Tom Roderick concurs: “The Ninja feels most like a full-size bike with an inline-four engine. The Kawi’s parallel-Twin spins up revs quickly, and for a small-displacement motorcycle, delivers a wide powerband that easily outpaces both the SYM and Honda in any kind of acceleration comparison. Another area where the Ninja’s price tag seems deserved is in its suspension. Very supple on the freeway while providing composure in the twisties. Its seat-to-footpeg ratio is tighter than on the Honda, but all its other qualities outweigh that drawback.”
We all whined that the Ninja’s brakes felt a bit wooden and underpowered; mostly because it generates speed so much more easily than the other two bikes. After getting any of these three bikes’ brakes nice and warm, you’ll pull the lever all the way back onto your ring and pinkie fingers before you’ll lock the front tire. The Ninja suspension can be a bit harsh on sharp bumps, but on smooth twisty pavement, this one lives up to its Ninja heritage, with firm yet supple, balanced damping that lets you get on with riding like a maniac.
I could do with a quicker-opening throttle, personally, because the Ninja likes plenty of revs for best progress. Aside from that, there’s little to complain about except that the Ninja’s the priciest bike here. This is the one you’re going to outgrow the least quickly, though, and if you’re an experienced rider just looking to downsize/simplify, it’s the one bike of these that’s really doable as a daily driver if you routinely travel more than 20 or 30 miles at a time.
Kawasaki Ninja 300
- Looks swoopy, rides like a comfy standard
- 34 hp feels like almost enough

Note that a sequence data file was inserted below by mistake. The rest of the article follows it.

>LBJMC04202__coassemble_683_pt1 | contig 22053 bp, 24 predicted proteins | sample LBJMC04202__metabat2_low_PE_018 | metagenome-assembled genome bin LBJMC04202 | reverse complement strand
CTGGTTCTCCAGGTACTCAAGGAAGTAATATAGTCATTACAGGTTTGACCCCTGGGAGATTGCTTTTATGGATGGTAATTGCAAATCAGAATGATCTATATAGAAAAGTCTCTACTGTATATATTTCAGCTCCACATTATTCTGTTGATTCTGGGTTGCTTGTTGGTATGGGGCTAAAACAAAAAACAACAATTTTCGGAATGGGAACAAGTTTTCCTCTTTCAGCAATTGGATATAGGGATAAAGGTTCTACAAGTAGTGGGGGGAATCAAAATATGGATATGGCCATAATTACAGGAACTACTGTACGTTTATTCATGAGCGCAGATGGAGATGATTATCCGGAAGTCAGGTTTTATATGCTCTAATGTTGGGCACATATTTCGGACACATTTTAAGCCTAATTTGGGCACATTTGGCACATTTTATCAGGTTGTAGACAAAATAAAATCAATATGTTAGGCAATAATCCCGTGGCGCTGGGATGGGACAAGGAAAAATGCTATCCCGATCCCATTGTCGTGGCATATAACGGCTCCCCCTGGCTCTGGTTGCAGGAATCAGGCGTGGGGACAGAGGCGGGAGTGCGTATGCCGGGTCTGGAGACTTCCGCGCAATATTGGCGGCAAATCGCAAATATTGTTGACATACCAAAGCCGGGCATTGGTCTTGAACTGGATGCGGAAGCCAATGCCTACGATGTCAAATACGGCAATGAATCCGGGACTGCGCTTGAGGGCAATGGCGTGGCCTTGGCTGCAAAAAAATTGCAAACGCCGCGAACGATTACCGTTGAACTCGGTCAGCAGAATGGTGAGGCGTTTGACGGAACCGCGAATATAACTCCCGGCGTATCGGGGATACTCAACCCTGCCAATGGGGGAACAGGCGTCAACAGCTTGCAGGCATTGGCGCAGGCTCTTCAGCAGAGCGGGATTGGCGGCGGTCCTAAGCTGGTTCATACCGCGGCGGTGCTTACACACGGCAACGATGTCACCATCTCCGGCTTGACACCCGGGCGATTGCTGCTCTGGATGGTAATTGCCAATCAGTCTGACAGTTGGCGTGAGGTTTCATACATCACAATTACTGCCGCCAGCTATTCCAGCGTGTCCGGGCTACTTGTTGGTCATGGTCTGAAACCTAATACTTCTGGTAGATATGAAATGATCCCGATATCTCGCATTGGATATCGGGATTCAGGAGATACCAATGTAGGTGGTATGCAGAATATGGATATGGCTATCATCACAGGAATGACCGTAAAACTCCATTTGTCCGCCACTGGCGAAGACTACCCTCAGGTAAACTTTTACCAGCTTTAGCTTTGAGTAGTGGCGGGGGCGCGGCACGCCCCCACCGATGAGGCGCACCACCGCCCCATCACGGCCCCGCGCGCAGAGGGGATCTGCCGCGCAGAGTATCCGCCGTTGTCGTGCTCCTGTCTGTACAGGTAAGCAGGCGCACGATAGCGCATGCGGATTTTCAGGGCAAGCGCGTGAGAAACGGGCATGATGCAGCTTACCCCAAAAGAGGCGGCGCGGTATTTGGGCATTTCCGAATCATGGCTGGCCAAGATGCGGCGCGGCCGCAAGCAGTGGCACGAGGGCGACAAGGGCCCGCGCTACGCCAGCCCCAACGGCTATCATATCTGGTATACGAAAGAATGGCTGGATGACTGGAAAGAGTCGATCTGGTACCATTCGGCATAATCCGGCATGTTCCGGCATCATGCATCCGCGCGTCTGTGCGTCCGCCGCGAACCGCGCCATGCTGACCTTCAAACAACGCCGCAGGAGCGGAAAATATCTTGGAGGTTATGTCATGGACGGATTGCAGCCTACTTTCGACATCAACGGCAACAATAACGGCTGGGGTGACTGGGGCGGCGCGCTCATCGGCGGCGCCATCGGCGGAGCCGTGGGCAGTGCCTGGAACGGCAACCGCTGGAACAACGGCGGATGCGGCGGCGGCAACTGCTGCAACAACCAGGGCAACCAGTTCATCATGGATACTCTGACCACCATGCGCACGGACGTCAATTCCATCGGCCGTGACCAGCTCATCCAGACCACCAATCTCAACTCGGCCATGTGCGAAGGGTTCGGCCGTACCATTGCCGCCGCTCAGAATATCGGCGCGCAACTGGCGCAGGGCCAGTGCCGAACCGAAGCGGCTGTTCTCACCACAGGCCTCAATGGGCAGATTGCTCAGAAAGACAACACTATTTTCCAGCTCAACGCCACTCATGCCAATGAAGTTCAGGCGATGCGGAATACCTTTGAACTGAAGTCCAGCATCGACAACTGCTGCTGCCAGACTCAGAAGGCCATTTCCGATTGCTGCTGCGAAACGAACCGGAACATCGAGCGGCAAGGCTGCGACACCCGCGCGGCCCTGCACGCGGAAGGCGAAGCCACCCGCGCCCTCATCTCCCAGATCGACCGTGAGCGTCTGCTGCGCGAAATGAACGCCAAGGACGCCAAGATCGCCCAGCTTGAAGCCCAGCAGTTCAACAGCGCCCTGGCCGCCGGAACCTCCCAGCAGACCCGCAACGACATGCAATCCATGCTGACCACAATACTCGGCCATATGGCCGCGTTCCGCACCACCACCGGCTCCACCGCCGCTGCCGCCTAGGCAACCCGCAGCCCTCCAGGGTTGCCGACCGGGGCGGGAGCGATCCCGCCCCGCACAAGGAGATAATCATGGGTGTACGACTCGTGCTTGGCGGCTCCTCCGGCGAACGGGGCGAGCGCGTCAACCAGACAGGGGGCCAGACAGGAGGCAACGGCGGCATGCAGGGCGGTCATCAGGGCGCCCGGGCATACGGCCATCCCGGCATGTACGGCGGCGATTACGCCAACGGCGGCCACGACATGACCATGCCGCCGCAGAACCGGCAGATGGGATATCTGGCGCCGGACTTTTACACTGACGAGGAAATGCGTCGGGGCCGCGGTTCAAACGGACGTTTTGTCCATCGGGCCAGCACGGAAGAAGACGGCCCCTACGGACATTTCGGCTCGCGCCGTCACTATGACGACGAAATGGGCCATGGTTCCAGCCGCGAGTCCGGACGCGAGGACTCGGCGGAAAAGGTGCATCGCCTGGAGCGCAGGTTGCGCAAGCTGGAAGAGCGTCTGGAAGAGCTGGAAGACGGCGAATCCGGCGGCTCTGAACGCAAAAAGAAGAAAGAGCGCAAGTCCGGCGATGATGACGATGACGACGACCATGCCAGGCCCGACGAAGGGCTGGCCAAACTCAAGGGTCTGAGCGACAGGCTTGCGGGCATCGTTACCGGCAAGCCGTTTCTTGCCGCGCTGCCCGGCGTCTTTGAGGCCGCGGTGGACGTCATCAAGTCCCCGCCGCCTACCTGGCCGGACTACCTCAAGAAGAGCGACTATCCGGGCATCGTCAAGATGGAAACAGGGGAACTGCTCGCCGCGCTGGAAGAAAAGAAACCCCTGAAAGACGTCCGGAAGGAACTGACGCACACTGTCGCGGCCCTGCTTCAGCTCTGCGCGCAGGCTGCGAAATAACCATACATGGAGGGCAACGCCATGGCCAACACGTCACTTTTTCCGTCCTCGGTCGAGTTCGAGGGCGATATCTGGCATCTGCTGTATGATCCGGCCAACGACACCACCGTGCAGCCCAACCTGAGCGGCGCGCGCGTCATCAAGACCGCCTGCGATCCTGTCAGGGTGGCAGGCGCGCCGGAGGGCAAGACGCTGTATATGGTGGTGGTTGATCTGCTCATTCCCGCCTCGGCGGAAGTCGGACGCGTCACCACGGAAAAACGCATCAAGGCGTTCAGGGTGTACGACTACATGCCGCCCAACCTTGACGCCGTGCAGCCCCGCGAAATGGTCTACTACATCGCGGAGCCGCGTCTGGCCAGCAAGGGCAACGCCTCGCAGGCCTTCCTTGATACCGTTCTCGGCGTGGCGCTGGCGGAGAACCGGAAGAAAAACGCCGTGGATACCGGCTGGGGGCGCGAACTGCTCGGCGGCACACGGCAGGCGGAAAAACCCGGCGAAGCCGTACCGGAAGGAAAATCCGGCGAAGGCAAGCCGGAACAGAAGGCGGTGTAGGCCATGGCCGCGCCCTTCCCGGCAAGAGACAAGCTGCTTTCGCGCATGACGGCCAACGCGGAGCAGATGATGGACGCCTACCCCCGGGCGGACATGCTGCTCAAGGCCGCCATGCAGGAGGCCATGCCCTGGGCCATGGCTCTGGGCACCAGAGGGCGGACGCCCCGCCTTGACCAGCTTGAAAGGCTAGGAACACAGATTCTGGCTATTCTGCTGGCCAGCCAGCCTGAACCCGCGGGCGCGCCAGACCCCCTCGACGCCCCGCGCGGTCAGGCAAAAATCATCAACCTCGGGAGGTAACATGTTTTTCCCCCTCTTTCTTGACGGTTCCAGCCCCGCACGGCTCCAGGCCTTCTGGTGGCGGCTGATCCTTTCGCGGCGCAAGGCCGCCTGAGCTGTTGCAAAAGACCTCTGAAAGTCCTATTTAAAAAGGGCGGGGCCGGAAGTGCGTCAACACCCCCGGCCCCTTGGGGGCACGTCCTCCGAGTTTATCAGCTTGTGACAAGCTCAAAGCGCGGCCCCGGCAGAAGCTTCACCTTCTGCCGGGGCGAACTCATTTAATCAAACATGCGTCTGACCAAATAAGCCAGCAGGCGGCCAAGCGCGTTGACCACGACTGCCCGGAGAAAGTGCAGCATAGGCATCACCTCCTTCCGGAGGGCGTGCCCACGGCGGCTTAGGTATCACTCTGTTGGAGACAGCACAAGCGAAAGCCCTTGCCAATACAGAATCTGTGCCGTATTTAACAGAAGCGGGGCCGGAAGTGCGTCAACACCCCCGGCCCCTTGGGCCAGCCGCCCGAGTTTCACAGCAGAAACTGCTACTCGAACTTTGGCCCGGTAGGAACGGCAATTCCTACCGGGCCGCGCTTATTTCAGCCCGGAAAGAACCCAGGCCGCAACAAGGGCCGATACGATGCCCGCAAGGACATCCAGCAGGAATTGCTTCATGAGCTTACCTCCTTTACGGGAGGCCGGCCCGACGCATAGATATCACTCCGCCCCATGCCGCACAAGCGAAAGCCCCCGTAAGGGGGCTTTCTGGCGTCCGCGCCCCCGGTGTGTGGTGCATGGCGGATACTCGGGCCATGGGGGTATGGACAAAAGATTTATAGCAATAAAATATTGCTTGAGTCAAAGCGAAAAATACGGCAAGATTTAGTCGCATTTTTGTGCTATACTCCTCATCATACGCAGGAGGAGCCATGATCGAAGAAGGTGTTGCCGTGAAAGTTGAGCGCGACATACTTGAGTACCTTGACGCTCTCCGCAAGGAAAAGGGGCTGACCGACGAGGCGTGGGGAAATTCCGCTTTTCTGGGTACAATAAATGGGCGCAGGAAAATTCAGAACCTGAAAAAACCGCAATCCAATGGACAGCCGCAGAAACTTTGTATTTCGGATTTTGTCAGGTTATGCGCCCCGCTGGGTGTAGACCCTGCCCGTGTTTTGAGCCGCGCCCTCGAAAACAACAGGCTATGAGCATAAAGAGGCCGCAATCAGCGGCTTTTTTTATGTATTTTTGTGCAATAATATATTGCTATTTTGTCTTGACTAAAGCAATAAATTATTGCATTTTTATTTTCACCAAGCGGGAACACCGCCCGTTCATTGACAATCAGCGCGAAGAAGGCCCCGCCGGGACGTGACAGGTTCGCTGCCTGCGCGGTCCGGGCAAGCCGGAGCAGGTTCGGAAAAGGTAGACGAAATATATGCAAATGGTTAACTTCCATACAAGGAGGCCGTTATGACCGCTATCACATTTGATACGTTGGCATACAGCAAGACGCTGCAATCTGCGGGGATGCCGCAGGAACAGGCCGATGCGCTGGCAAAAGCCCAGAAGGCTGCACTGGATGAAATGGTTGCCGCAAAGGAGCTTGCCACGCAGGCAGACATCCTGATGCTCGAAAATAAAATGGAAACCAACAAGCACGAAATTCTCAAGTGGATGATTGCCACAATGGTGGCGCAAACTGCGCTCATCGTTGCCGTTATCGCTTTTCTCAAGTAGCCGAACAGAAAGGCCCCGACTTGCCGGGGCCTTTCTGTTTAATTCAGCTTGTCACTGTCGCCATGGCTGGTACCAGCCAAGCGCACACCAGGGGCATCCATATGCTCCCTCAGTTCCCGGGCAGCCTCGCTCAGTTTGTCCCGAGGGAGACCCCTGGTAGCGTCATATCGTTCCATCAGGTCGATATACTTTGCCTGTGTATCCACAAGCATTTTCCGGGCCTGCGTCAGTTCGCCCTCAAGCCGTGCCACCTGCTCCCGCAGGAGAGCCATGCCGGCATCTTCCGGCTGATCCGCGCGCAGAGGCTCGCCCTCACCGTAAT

- A good rider on this David can slaymany Goliaths
- Biggest price tag
- A better front brake would be nice
- You’ll be tempted to “overimprove” itwith expensive upgrades
Small Elephants in the Room
The elephants in the room are the new KTM RC390 and the Duke 390, scheduled to be here soon – both big Singles with enough displacement to really challenge the Ninja – and don’t forget the new Yamaha R3, a 320cc Twin aimed squarely at it. We love a good arms escalation!
Sub-300cc Sporty Bike Shootout Scorecard
|Category||Honda CBR300R||Kawasaki Ninja 300||SYM T2 250i|
|Quality, Fit & Finish||81.7%||83.3%||78.3%|
Sub-300cc Sporty Bike Shootout Specs
|Honda CBR300R||Kawasaki Ninja 300||SYM T2 250i|
|MSRP||$4,399 (ABS: $4,899)||$4,999 (ABS: $5,299)||$3,799|
|Engine Type||286cc liquid-cooled single-cylinder four-stroke||296cc Four-stroke, liquid-cooled, parallel-Twin||249cc Four-stroke liquid-cooled Single|
|Bore and Stroke||76.0 x 63.0 mm||62.0 x 49.0mm||N/A|
|Fuel System||PGM-FI 38mm Throttle Body||DFI with dual 32mm throttle bodies||EFI|
|Ignition||Computer-controlled digital transistorized with electronic advance||TCBI with digital advance||CDI|
|Valve Train||DOHC; 4 valves per cylinder||DOHC; 4 valves per cylinder||SOHC; 4 valves per cylinder|
|Emissions||EPA, CARB compliant||EPA, CARB-compliant||EPA & DOT Approved, C.A.R.B. Approved for CA|
|Horsepower||26.2 @ 8500 rpm||34.0 @ 11,000 rpm||approx. 22 @ 7500 rpm|
|Torque||17.4 @ 6800 rpm||17.5 @ 9700 rpm||approx. 15.3 @ 6000 rpm|
|Transmission||6-speed; multi-plate wet clutch||6-speed, multi-plate wet clutch, positive neutral finder||6-speed, wet disc type|
|Front Suspension||37mm fork; 4.65 in. travel||37mm hydraulic telescopic fork / 4.7 in||Telescopic Fork|
|Rear Suspension||Pro-Link single shock with five positions of spring preload adjustability; 4.07 inches travel||Uni-Trak with 5-way adjustable preload / 5.2 in||Uni Swing|
|Front Brake||Single 296mm disc; 2-piston calipers, ABS optional||Single 290mm petal-type disc with two-piston hydraulic caliper, ABS optional||Disc (288mm)|
|Rear Brake||Single 220mm disc; single-piston caliper||Single 220mm petal-type disc with two-piston hydraulic caliper, ABS optional||Disc (222mm)|
|Front Tire||110/70-17||110/70-17||110/70 – 17|
|Rake/Trail||25.3° / 3.85 in. (98.0mm)||27° / 3.7 in. (94.0mm)|
|Wheelbase||54.3 in.||55.3 in.||51.9 in.|
|Seat Height||30.7 in.||30.9 in.||31.0 in.|
|Fuel Capacity||3.4 gal.||4.5 gal.||3.7 gal.|
|Tested Fuel Economy||57||49||63 mpg|
|Available Colors||Black, Red, Pearl White/Red/Blue, Matte Black Metallic/Yellow||Lime Green, Pearl Stardust White||Midnight Black, Racing White, Intense Yellow|
|Warranty||One year, Transferable, unlimited-mileage limited warranty; extended coverage available with a Honda Protection Plan.||One year limited warranty||24 Months Limited Warranty|